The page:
But the Taliban are very unlikely to take over Afghanistan as a whole. Their previous administration provided basic road security and justice but it was fragile and fell quickly. They are no longer perceived, as they were by some in 1994, as young student angels saving the country from corruption. Millions of Afghans disliked their brutality, incompetence and primitive attitudes. The Hazara, Tajik and Uzbek populations are wealthier, more established and more powerful than they were in 1996 and would strongly resist any attempt by the Taliban to occupy their areas. The Afghan national army is reasonably effective. Pakistan is not in a position to support the Taliban as it did before. It would require far fewer international troops and planes than we have today to make it very difficult for the Taliban to gather a conventional army as they did in 1996 and drive tanks and artillery up the main road to Kabul.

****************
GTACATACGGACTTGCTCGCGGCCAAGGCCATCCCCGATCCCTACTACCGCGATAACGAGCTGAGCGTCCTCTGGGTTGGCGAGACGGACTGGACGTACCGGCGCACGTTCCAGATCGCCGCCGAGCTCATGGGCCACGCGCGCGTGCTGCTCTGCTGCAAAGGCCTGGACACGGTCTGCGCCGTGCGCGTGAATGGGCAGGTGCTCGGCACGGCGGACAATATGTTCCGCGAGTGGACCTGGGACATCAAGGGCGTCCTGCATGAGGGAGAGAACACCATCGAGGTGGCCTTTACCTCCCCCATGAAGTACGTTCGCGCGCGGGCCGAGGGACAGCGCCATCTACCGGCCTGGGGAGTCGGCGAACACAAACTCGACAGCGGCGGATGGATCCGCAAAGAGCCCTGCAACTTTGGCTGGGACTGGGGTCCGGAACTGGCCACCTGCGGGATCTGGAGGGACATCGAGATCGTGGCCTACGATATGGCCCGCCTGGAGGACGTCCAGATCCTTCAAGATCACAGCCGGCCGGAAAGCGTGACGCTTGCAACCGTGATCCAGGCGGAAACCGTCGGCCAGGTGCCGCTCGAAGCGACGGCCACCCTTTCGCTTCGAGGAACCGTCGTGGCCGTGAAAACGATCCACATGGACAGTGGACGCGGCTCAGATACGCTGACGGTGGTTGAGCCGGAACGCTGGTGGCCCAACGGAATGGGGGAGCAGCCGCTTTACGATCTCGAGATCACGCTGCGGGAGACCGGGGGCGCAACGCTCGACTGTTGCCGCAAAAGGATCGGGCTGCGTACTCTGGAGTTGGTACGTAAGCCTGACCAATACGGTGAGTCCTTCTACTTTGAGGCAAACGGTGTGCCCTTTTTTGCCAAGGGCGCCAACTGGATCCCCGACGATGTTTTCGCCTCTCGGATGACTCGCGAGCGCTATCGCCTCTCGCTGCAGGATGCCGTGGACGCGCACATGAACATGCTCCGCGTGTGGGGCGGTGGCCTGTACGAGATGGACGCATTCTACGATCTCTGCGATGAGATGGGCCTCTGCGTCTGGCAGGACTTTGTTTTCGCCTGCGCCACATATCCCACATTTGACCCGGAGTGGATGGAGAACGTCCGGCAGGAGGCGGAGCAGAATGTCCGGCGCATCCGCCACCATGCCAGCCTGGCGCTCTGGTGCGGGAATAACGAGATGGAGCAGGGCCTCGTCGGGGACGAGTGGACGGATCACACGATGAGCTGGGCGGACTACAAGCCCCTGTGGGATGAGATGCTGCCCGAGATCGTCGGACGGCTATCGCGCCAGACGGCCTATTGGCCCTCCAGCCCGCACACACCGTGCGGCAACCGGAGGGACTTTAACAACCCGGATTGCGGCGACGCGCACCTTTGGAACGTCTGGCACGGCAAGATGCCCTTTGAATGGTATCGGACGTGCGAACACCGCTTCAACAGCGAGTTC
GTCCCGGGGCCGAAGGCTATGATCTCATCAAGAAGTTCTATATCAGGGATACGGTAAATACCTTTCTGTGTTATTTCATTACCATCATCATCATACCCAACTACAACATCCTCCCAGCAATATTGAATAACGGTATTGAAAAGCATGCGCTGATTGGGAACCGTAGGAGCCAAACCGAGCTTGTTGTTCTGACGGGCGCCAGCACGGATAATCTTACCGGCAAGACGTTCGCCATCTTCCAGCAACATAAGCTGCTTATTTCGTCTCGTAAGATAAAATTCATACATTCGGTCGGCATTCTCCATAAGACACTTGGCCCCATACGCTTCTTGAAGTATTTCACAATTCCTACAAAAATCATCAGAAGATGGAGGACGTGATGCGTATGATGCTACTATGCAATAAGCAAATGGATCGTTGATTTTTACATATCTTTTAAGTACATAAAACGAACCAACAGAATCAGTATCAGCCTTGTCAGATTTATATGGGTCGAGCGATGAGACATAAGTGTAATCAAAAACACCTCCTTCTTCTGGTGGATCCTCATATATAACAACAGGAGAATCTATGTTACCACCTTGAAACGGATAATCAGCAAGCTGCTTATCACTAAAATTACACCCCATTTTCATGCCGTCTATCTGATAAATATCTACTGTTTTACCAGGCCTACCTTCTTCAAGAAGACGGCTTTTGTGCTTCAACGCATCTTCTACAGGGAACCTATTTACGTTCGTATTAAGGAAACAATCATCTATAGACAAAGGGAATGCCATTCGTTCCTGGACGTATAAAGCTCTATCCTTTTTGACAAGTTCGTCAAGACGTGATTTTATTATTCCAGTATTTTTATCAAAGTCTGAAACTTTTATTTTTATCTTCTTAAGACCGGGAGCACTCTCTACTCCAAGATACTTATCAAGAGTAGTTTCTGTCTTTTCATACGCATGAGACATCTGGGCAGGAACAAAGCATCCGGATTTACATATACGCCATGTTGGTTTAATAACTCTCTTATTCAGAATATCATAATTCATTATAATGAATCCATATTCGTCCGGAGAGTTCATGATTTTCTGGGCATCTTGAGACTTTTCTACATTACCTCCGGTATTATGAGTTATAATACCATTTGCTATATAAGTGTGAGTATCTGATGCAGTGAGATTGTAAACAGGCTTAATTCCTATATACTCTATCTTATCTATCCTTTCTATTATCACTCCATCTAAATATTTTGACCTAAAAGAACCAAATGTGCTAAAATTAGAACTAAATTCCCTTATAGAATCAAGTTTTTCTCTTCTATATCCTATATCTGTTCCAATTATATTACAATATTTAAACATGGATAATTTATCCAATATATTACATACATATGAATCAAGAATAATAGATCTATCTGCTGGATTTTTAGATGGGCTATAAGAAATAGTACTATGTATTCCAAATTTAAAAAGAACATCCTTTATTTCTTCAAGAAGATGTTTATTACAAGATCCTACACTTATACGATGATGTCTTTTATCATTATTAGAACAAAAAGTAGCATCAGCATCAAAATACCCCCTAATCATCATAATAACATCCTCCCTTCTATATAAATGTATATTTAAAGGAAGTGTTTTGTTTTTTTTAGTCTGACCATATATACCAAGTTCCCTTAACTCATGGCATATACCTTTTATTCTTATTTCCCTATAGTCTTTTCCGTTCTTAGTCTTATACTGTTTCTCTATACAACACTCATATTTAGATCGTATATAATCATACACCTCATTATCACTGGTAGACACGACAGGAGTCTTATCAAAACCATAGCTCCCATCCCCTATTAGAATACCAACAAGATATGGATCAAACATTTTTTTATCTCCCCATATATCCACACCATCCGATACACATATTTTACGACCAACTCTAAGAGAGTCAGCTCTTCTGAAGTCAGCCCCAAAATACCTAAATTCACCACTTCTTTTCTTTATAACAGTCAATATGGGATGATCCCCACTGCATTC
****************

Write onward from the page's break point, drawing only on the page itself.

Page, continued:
Even if – as seems most unlikely – the Taliban were to take the capital, it is not clear how much of a threat this would pose to US or European national security. Would they repeat their error of providing a safe haven to al-Qaida? And how safe would this safe haven be? They could give al-Qaida land for a camp but how would they defend it against predators or US special forces? And does al-Qaida still require large terrorist training camps to organise attacks? Could they not plan in Hamburg and train at flight schools in Florida; or meet in Bradford and build morale on an adventure training course in Wales?